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Meningitis alert at high school

PUBLISHED: 05:35 10 February 2003 | UPDATED: 16:17 24 February 2010

HUNDREDS of pupils at an East Anglian school have been given antibiotics to combat meningitis following one confirmed and one suspected case of the disease within a week.

HUNDREDS of pupils at an East Anglian school have been given antibiotics to combat meningitis following one confirmed and one suspected case of the disease within a week.

The two cases involve youngsters at Diss High School on the Norfolk-Suffolk border, and more than 1,000 students, staff and visitors were called in on Saturday to be given medication.

It is understood that close friends of the affected students were given inoculations and everyone else received antibiotics in tablet form.

Only a few of the 1,200 pupils at Diss High School live on the Suffolk side of the county border.

Pupils, staff and people who had visited the school during the past week were invited in a letter sent on Friday to turn up the next day for preventative treatment.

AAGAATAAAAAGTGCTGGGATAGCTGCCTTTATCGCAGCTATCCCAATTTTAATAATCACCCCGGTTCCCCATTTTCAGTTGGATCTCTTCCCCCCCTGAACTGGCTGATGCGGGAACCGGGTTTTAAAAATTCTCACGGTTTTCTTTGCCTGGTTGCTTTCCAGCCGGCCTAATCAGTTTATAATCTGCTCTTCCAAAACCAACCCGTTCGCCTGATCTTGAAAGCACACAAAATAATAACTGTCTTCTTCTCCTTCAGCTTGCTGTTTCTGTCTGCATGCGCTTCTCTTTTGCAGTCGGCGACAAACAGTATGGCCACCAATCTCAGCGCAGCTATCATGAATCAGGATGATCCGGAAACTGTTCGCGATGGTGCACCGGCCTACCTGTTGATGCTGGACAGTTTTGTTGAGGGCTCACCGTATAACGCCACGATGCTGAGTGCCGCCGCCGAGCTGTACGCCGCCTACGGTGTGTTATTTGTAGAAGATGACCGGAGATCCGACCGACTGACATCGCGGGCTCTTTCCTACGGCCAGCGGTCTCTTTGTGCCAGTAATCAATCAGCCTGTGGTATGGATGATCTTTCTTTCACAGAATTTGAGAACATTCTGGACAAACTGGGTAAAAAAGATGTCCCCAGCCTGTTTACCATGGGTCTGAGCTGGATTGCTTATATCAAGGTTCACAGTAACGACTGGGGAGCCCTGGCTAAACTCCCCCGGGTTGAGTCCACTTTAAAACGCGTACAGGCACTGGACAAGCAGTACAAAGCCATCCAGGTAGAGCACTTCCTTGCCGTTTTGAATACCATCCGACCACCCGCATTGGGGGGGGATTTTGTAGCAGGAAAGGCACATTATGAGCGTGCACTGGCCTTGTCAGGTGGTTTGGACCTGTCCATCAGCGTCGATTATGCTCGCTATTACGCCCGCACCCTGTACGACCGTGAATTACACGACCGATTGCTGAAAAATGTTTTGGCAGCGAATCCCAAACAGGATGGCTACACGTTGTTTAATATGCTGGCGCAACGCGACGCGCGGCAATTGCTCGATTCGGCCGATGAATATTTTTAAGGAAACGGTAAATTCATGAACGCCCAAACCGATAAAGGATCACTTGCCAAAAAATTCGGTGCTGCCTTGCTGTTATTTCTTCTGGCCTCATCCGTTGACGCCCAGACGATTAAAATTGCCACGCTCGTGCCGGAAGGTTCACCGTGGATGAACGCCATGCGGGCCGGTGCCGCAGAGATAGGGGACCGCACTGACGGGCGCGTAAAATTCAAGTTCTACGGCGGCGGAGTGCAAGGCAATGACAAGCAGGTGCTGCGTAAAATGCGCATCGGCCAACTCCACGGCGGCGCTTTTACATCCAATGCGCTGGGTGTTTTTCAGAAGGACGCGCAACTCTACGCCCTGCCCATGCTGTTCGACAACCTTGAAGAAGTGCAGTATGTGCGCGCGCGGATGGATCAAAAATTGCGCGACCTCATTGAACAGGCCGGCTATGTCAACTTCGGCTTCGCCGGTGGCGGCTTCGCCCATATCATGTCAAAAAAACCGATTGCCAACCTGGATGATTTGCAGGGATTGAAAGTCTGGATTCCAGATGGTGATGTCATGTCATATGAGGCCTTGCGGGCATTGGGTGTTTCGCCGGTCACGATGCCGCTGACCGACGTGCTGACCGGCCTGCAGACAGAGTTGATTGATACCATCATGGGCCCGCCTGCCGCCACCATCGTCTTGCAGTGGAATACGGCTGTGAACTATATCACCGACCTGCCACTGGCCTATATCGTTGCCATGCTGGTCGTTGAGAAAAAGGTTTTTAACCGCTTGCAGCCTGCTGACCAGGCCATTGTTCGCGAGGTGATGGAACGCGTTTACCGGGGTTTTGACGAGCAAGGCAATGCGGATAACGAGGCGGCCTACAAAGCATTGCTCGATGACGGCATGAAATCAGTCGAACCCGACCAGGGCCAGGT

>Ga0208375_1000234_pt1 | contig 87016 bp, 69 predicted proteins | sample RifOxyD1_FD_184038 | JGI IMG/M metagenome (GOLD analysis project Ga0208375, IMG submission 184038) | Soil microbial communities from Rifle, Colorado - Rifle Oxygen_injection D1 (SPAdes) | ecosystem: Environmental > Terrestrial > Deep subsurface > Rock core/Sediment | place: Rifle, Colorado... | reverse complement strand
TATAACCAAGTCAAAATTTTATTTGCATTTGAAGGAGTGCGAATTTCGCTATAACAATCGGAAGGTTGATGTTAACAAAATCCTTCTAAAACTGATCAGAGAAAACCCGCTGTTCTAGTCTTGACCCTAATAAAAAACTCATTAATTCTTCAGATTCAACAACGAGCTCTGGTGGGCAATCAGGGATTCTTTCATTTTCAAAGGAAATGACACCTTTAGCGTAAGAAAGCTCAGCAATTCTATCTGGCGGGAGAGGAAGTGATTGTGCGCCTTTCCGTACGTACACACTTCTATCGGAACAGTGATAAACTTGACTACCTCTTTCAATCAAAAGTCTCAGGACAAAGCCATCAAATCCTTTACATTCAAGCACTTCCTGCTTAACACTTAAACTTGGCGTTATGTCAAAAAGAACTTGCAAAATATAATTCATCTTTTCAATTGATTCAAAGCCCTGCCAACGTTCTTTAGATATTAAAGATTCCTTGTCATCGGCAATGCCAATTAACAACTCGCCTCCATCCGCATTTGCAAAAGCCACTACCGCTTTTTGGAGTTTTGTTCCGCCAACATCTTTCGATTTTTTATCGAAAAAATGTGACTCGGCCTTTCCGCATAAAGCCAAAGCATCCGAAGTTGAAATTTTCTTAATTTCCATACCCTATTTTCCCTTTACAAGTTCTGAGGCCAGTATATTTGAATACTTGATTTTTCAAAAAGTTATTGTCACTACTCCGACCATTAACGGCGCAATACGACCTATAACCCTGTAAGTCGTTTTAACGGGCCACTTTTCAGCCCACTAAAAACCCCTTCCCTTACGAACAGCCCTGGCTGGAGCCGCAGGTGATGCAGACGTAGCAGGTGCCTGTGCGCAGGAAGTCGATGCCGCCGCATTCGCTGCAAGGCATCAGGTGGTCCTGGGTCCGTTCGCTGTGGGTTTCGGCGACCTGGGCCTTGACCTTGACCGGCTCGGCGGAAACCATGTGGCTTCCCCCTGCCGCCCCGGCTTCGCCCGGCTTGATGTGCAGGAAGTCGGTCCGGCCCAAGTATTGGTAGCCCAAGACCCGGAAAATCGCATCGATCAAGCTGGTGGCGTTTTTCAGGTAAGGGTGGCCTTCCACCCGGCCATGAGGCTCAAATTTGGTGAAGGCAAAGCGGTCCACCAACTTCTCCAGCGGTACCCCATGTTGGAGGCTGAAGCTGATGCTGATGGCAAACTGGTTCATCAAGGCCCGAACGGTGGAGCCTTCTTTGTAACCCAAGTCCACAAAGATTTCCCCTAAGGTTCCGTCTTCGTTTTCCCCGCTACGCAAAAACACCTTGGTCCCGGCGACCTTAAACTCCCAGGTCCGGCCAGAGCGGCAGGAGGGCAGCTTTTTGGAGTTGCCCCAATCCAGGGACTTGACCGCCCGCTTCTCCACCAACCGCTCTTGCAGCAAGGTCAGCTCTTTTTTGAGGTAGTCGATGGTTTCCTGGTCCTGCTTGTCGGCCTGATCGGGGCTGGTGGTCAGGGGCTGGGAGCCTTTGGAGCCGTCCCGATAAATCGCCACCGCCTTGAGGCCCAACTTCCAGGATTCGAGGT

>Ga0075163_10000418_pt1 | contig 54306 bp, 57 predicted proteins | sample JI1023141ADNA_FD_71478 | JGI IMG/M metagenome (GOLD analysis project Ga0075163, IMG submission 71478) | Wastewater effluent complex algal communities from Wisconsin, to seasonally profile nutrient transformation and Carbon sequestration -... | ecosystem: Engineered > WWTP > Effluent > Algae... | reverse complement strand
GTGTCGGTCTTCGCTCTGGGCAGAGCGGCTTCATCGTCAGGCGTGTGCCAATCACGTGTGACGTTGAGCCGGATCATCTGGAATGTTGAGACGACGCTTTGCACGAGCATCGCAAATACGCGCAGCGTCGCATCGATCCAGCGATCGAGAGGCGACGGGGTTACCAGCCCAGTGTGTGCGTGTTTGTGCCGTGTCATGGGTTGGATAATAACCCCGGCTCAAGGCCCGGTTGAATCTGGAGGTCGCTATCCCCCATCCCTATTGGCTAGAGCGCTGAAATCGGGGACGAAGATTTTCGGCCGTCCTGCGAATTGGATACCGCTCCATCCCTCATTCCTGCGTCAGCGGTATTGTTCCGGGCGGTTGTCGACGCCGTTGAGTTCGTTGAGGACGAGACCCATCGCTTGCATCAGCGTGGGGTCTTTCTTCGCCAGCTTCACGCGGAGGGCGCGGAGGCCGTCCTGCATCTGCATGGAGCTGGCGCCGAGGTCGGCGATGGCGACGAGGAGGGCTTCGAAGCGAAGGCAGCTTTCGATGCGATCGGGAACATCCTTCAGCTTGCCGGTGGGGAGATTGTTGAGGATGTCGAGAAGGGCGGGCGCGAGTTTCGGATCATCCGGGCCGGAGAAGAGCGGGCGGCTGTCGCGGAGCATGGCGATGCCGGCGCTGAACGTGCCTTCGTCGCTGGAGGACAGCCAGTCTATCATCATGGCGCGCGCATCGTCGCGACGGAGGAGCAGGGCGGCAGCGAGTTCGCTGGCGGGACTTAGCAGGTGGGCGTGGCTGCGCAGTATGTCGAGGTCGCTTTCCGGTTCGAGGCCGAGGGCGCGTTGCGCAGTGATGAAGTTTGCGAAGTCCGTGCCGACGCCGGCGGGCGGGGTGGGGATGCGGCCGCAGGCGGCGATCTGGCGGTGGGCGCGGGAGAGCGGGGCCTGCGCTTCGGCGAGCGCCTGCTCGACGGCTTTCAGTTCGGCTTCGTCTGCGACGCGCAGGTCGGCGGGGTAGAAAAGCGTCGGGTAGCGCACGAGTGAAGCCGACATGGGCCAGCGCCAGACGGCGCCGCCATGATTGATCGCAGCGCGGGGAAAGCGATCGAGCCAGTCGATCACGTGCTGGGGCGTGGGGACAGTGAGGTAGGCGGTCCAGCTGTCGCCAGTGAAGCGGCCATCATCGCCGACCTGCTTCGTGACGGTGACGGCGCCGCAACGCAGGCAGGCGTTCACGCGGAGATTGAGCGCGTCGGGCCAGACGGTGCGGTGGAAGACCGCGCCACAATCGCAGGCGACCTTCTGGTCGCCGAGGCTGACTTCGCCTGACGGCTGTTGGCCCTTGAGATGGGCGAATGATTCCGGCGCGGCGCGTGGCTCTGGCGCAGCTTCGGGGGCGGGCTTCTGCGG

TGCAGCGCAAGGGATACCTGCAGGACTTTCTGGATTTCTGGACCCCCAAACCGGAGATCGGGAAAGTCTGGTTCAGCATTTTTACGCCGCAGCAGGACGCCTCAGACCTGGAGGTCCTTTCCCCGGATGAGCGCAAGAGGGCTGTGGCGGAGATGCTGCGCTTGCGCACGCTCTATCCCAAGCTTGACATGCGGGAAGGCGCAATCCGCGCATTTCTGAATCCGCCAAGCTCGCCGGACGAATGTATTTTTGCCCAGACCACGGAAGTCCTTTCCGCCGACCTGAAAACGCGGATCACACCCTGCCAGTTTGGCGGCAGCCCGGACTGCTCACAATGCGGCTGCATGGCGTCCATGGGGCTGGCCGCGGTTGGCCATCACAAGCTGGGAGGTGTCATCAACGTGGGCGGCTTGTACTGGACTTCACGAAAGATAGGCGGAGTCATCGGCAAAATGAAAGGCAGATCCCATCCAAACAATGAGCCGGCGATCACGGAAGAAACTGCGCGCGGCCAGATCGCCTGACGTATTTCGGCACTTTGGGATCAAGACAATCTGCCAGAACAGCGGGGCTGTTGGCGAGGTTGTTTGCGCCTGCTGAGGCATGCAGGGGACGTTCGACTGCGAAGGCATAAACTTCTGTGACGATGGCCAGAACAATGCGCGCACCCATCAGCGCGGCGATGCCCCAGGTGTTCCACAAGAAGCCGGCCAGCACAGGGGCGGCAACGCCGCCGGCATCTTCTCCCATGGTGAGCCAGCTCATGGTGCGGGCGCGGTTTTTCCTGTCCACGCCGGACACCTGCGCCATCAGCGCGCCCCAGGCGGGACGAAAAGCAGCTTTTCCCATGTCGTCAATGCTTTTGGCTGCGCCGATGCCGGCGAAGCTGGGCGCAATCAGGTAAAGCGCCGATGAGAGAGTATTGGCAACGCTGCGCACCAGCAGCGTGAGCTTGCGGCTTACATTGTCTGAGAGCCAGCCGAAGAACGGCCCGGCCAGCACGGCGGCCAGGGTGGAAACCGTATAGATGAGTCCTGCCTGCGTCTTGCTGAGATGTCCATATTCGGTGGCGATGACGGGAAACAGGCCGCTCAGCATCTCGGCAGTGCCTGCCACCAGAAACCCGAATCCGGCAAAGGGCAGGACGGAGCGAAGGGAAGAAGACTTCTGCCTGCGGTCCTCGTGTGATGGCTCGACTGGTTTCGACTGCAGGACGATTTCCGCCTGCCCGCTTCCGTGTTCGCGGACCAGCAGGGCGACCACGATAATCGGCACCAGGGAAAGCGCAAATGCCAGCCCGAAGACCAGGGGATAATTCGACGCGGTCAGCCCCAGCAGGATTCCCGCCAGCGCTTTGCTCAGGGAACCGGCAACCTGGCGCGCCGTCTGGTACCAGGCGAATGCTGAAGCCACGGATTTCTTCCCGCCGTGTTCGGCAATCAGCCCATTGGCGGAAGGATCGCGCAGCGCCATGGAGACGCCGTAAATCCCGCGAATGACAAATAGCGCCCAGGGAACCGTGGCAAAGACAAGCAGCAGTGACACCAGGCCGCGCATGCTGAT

Dr John Bailey, consultant in communicable disease control for the Norfolk NHS Health Protection Unit, said officials had acted swiftly but the antibiotics were a "routine" precaution.

No details have been given of the identity or sex of the pupils affected by the disease scare but it is understood the confirmed case was admitted to the Norfolk and Norwich Hospital early last week and the suspected case was admitted within the last few days.

Headteacher, Stuart Ballantyne, said the first pupils in the queue for antibiotics had arrived at the school at 8.20 am on Saturday and by pm about 1,100 youngsters and adults had been seen.

"There were quite a lot of staff as well. We also had cleaners and people who had visited the school during the week and the queue at one pointed stretched back one hundred metres.

"Everyone was incredibly patient and the health protection unit were most impressive, very caring," he said.

Mr Ballantyne said the school had been "overwhelmed" by the number of people who had taken the situation seriously and had turned up.

"I couldn't have wished for it to go better. There was no panic. People felt better that something was being done," he added.

The school is due to open as usual today.


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